AROUND THE WORLD

Lebanon 2015 | TRANSPORT | INTERVIEW

TBY talks to John Chedid, Country Manager of DHL Lebanon, on developing the national aviation sector, investment strategies, and the country's role in the global transport business.

John Chedid
BIOGRAPHY
John Chedid began work with DHL in 1991 as Business Development Manager, and became Country Manager in 1997.

Lebanon was one of the first countries to implement the Get Airports Ready for Disaster (GARD) program. Could you tell us about the importance of this initiative?

GARD is a program developed jointly by UNDP and Deutsche Post DHL to assist countries in assessing the capacity of their airports to handle the additional volume of cargo that would materialize in the event of a natural or humanitarian disaster. Aviation and airport professional employed by Deutsche Post DHL have designed the training material and the airport assessment format. The same aviation & airport professionals delivered the training and assisted with the airport assessment. The program assists the authorities in ensuring that the airport is prepared for a disaster and is a way for DHL to put its expertise to work for the good of the country. It is also a great honor for us to be involved in the program and working alongside the Lebanese Army and Civil Defense, Civil Aviation, UNDP, and Middle East Airlines.

Considering DHL's global reach, what importance does the company give Lebanon within its international portfolio?

From a global perspective Lebanon is a medium sized country. However, because we belong to a global network which is committed to a consistently high level of service in every country we operate, it is important that the level of service a customer receives in Lebanon is as good or better than the service received in a large country. DHL Lebanon is committed to providing industry leading service levels and continues to make the investments that enable us to support our customers and our global network. Customers in Lebanon who arrange for collection of their consignments before noon will benefit from a next day delivery to most destinations in Europe and the Middle East. That is just one example of how DHL is providing industry leading service levels in Lebanon. Lebanon's service has been further enhanced by the commencement of dedicated DHL flights. DHL began flying a Boeing 757 Freighter with a cargo capacity of 32 tons into Beirut once a week in 2013. As volumes increased additional flights were added and we now fly up to three times per week. The flight provides customers with a direct connection to both our global air network, and the Middle East road network. The flights support our core Time Definite or what is commonly referred to as “courier" or “express" products as well as our Economy Select product. Economy Select is a door to door product designed for shipments over 150 kg to and from countries in the Middle East.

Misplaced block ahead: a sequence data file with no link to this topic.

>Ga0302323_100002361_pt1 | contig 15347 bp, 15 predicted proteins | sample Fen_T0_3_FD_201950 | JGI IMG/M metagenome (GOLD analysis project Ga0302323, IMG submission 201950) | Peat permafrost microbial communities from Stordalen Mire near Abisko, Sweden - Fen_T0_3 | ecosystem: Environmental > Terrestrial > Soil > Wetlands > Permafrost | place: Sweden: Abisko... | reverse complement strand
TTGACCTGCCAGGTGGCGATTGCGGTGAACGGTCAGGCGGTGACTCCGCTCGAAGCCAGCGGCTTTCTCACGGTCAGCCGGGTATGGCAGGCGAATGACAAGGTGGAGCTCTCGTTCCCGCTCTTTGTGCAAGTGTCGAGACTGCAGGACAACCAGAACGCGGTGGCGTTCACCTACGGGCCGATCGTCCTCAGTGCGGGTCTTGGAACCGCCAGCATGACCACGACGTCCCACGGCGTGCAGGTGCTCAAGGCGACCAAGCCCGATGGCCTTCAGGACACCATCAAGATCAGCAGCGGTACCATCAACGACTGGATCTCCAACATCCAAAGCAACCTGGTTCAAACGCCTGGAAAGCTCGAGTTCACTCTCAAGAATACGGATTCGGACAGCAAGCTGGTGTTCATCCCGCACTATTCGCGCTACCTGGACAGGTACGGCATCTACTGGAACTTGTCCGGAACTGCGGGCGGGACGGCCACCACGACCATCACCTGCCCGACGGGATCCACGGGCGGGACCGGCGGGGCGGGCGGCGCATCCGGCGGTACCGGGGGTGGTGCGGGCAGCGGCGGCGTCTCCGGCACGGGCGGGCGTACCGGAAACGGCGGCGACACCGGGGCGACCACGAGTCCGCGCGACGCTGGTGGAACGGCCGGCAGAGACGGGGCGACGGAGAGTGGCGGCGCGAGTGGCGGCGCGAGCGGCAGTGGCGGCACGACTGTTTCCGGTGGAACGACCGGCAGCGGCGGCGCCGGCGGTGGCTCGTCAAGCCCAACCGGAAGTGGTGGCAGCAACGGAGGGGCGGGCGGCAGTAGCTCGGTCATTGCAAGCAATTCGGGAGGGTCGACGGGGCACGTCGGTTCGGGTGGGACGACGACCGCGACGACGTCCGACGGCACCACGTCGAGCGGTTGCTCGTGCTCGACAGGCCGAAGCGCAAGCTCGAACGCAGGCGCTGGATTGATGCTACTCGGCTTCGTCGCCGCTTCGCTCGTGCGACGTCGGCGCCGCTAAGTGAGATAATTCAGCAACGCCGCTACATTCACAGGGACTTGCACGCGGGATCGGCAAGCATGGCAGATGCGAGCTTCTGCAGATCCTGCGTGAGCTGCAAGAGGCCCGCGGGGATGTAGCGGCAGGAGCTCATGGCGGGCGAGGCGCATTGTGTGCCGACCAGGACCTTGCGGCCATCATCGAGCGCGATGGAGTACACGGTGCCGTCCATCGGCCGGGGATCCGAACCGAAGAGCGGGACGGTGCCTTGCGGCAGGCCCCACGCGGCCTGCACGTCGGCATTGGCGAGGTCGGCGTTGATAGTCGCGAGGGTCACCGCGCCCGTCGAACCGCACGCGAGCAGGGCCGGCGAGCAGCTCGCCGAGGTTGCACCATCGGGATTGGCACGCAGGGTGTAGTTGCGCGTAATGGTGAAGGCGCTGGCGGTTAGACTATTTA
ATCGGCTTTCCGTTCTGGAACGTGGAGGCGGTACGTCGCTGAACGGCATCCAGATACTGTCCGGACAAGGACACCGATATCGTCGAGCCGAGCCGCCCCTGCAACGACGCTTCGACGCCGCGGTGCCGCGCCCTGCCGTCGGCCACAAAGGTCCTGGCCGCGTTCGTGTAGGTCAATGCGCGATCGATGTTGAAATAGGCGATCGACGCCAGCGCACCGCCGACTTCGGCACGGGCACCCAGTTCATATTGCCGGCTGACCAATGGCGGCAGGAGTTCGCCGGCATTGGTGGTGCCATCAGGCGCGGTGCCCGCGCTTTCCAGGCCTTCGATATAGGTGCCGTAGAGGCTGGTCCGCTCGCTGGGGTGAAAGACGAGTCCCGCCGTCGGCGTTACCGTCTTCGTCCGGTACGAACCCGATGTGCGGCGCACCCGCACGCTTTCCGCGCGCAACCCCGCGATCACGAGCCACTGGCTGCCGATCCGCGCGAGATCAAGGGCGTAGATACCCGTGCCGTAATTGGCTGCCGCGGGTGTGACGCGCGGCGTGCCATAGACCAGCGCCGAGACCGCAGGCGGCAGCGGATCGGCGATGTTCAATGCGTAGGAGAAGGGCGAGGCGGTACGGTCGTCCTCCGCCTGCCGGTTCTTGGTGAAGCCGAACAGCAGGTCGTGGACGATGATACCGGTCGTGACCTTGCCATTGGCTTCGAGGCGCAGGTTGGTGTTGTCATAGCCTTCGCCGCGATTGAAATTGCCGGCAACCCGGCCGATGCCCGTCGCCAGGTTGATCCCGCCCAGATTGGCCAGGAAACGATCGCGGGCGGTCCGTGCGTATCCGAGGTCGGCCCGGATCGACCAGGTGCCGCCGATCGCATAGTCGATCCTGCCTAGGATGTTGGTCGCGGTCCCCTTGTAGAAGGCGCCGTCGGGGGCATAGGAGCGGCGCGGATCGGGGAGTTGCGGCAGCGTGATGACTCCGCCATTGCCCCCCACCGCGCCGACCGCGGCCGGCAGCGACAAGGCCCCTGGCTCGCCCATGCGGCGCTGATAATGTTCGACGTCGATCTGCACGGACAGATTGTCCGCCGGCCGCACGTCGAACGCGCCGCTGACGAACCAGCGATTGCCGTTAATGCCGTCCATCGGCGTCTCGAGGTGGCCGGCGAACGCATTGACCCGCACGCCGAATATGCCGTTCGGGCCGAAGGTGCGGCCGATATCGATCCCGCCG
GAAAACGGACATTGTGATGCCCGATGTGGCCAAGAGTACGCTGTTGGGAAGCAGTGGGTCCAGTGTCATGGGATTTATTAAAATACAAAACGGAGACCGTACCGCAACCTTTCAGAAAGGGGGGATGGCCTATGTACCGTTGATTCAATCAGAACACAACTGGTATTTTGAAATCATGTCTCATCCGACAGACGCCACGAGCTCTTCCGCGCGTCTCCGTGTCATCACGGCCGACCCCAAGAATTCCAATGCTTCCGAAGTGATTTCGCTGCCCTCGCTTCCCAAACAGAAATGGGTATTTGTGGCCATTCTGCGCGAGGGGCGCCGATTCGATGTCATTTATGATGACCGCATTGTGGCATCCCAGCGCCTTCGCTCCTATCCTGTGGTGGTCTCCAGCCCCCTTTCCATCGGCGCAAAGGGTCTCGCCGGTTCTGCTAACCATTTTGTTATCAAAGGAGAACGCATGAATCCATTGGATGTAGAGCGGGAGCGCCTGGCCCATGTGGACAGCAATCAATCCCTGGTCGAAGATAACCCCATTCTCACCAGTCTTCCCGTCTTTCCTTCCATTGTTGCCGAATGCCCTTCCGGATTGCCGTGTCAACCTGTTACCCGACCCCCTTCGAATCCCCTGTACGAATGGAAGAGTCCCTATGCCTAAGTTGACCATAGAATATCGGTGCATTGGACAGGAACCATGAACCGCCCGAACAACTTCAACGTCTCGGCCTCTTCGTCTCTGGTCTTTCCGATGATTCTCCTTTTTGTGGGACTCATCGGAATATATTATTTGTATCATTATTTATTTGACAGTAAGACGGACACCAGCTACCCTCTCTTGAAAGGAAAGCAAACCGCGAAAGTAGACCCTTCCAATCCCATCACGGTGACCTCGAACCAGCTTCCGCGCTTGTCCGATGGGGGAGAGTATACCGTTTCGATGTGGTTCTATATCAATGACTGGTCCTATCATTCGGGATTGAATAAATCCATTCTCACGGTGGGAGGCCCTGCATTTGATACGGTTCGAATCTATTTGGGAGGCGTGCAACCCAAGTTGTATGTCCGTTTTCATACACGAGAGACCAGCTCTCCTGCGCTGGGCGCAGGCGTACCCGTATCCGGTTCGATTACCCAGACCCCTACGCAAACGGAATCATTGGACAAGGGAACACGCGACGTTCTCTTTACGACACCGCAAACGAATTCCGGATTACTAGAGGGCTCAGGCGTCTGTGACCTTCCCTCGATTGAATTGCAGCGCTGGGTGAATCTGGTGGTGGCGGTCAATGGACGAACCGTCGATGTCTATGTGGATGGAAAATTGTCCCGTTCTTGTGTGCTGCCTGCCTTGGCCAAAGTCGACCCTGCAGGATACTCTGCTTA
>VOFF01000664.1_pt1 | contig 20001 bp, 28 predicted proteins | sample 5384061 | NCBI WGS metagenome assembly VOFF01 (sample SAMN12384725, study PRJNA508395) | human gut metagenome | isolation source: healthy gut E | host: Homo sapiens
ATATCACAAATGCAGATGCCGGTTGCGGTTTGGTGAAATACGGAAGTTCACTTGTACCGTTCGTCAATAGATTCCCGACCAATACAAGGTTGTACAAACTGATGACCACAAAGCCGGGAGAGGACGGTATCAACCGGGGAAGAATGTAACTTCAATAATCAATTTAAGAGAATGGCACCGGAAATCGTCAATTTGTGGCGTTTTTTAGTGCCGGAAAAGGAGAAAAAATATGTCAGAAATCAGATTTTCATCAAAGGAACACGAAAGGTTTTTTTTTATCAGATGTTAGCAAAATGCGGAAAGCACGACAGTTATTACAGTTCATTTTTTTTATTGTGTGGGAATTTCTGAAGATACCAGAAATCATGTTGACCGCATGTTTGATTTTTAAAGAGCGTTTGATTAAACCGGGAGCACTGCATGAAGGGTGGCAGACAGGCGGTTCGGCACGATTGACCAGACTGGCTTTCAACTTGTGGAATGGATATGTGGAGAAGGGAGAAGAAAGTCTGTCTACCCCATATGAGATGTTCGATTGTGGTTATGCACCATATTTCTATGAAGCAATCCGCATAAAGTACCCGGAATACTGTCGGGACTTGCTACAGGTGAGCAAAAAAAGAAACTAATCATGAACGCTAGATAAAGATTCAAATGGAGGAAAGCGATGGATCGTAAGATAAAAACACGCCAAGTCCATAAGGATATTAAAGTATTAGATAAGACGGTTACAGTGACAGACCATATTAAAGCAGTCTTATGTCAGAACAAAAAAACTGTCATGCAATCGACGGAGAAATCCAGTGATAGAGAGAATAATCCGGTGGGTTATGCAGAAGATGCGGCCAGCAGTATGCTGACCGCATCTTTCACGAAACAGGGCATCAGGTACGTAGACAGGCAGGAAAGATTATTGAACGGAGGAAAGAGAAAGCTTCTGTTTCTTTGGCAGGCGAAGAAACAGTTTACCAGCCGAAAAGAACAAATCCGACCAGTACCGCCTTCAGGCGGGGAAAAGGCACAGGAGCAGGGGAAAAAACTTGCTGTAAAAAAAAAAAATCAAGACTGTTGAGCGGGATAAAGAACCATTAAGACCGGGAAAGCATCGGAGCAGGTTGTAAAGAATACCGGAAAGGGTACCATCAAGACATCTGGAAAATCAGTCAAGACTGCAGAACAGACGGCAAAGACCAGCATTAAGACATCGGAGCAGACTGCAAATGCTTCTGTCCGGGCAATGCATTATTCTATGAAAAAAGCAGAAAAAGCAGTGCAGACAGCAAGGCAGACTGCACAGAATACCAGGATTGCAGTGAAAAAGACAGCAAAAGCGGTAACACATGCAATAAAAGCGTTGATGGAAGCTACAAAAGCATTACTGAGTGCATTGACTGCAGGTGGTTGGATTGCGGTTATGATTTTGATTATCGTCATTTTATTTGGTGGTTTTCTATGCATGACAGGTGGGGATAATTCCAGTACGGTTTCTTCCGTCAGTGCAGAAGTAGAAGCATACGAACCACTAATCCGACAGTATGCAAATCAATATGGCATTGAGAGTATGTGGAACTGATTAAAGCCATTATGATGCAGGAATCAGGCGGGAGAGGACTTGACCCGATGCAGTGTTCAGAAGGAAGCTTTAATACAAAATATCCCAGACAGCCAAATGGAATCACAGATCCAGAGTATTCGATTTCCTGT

What areas is DHL investing in the most and on which services have you been focusing most of your growth?

We have, over the years, created a strong network of service points—we operate a dedicated airport facility that was recently expanded. We also established a logistics center in the free zone over 10 years ago. So in terms of facilities and infrastructure we are where we want to be. Our focus is now mainly on using our local and global infrastructure to better meet our customers' needs. Of course we continue to invest in our people, technology and training but we are not planning any major infrastructure projects this year. Our core business is still express documents and packages; what we refer to as our Time Definite Product Portfolio, and that is where we focus most of our attention. The growth in these products is very strong as customers continue to rely on DHL to deliver their documents and parcels in the fastest most secure fashion.

How would you assess Lebanon's potential to become a regional hub in the Middle East?

Lebanon could easily become a regional hub; that is something that we have always looked forward to capitalizing on. Lebanon has a lot going for it. Geographically the country is well positioned. The airport has capacity to handle more cargo. The seaport has seen a major transformation and is now well-equipped to handle large container vessels and the workforce is highly skilled and multilingual. All the necessary elements are in place.